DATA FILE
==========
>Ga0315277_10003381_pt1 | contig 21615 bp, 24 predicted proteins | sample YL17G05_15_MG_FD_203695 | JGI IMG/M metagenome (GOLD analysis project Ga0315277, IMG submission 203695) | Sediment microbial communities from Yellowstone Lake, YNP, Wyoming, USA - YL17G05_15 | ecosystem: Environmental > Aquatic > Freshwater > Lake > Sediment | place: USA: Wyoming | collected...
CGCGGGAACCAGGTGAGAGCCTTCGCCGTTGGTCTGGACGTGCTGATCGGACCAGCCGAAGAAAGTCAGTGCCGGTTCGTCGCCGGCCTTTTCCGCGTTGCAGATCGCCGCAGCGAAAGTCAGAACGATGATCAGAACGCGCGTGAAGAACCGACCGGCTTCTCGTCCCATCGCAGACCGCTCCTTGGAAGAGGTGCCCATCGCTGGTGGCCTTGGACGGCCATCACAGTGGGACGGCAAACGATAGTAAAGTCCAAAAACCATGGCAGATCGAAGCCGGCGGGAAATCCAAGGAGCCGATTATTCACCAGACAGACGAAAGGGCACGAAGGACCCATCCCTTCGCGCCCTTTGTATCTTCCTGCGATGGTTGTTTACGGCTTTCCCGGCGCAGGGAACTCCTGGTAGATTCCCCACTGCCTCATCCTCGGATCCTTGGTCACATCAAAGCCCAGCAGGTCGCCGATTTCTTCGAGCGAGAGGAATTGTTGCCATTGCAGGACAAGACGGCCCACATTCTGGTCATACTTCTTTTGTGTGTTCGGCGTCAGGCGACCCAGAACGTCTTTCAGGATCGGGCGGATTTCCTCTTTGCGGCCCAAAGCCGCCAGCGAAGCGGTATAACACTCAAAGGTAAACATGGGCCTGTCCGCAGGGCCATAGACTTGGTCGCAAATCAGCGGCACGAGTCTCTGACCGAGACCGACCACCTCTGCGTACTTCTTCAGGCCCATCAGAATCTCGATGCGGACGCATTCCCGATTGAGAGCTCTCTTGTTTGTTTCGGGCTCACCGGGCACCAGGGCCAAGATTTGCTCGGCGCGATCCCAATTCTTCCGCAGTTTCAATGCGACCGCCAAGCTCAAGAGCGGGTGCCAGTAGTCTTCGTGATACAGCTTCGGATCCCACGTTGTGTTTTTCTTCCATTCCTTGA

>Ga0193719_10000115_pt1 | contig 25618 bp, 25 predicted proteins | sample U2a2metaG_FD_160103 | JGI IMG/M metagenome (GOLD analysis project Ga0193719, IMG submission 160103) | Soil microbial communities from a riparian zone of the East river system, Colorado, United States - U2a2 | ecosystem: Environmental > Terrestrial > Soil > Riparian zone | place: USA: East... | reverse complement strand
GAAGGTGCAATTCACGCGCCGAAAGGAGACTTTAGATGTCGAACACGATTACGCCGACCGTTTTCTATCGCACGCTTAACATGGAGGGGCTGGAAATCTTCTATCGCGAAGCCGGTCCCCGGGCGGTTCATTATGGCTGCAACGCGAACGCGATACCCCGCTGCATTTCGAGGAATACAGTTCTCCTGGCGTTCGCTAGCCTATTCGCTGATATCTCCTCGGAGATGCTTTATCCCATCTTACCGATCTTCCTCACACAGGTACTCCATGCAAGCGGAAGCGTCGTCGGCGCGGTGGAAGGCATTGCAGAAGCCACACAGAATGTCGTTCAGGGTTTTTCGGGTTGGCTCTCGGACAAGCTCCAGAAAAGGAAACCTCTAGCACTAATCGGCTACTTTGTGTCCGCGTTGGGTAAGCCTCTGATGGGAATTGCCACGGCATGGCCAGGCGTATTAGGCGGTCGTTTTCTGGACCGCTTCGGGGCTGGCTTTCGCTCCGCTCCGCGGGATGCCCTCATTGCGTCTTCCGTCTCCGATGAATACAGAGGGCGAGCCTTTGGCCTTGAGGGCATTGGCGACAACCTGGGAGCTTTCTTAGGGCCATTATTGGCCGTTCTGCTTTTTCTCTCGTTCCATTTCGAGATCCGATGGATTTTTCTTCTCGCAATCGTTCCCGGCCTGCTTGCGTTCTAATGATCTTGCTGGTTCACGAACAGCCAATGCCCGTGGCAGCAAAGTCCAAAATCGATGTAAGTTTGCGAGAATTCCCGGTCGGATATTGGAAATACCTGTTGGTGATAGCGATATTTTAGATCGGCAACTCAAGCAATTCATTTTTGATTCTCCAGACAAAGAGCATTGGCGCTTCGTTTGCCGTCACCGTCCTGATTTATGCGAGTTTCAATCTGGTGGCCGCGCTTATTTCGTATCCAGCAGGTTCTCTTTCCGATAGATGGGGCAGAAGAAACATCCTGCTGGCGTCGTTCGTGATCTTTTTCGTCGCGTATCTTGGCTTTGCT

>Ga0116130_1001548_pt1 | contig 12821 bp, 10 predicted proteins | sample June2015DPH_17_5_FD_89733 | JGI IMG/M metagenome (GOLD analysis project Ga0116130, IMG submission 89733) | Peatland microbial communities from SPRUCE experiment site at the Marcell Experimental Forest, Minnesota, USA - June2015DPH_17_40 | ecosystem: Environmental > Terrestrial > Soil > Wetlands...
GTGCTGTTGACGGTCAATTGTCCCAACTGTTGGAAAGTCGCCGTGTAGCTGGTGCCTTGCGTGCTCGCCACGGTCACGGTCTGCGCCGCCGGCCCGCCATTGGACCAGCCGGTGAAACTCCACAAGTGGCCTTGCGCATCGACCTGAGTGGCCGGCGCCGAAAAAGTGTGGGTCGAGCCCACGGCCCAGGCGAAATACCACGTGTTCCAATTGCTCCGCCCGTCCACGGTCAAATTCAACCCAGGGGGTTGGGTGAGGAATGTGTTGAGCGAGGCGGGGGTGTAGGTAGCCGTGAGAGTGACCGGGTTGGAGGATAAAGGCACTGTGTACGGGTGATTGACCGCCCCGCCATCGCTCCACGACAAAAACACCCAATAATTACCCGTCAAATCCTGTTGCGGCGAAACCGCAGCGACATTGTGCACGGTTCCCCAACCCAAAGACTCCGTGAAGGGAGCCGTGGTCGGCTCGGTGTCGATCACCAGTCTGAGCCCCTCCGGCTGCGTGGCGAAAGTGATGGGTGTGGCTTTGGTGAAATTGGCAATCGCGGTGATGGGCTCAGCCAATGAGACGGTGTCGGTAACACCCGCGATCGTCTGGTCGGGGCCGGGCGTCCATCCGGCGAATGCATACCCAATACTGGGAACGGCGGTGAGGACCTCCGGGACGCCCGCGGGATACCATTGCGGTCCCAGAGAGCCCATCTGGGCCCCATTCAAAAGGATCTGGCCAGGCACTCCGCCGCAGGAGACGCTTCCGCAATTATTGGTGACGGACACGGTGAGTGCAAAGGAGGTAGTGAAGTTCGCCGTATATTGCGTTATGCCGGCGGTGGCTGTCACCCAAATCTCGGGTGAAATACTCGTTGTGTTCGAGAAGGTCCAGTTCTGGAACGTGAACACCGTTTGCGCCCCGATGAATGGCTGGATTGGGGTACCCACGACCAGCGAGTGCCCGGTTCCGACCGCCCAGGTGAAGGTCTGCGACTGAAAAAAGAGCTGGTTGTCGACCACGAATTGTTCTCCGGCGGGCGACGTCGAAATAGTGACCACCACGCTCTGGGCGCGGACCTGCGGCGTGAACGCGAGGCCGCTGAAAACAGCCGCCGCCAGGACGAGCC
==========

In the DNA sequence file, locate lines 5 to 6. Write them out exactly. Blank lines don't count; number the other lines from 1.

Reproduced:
>Ga0116130_1001548_pt1 | contig 12821 bp, 10 predicted proteins | sample June2015DPH_17_5_FD_89733 | JGI IMG/M metagenome (GOLD analysis project Ga0116130, IMG submission 89733) | Peatland microbial communities from SPRUCE experiment site at the Marcell Experimental Forest, Minnesota, USA - June2015DPH_17_40 | ecosystem: Environmental > Terrestrial > Soil > Wetlands...
GTGCTGTTGACGGTCAATTGTCCCAACTGTTGGAAAGTCGCCGTGTAGCTGGTGCCTTGCGTGCTCGCCACGGTCACGGTCTGCGCCGCCGGCCCGCCATTGGACCAGCCGGTGAAACTCCACAAGTGGCCTTGCGCATCGACCTGAGTGGCCGGCGCCGAAAAAGTGTGGGTCGAGCCCACGGCCCAGGCGAAATACCACGTGTTCCAATTGCTCCGCCCGTCCACGGTCAAATTCAACCCAGGGGGTTGGGTGAGGAATGTGTTGAGCGAGGCGGGGGTGTAGGTAGCCGTGAGAGTGACCGGGTTGGAGGATAAAGGCACTGTGTACGGGTGATTGACCGCCCCGCCATCGCTCCACGACAAAAACACCCAATAATTACCCGTCAAATCCTGTTGCGGCGAAACCGCAGCGACATTGTGCACGGTTCCCCAACCCAAAGACTCCGTGAAGGGAGCCGTGGTCGGCTCGGTGTCGATCACCAGTCTGAGCCCCTCCGGCTGCGTGGCGAAAGTGATGGGTGTGGCTTTGGTGAAATTGGCAATCGCGGTGATGGGCTCAGCCAATGAGACGGTGTCGGTAACACCCGCGATCGTCTGGTCGGGGCCGGGCGTCCATCCGGCGAATGCATACCCAATACTGGGAACGGCGGTGAGGACCTCCGGGACGCCCGCGGGATACCATTGCGGTCCCAGAGAGCCCATCTGGGCCCCATTCAAAAGGATCTGGCCAGGCACTCCGCCGCAGGAGACGCTTCCGCAATTATTGGTGACGGACACGGTGAGTGCAAAGGAGGTAGTGAAGTTCGCCGTATATTGCGTTATGCCGGCGGTGGCTGTCACCCAAATCTCGGGTGAAATACTCGTTGTGTTCGAGAAGGTCCAGTTCTGGAACGTGAACACCGTTTGCGCCCCGATGAATGGCTGGATTGGGGTACCCACGACCAGCGAGTGCCCGGTTCCGACCGCCCAGGTGAAGGTCTGCGACTGAAAAAAGAGCTGGTTGTCGACCACGAATTGTTCTCCGGCGGGCGACGTCGAAATAGTGACCACCACGCTCTGGGCGCGGACCTGCGGCGTGAACGCGAGGCCGCTGAAAACAGCCGCCGCCAGGACGAGCC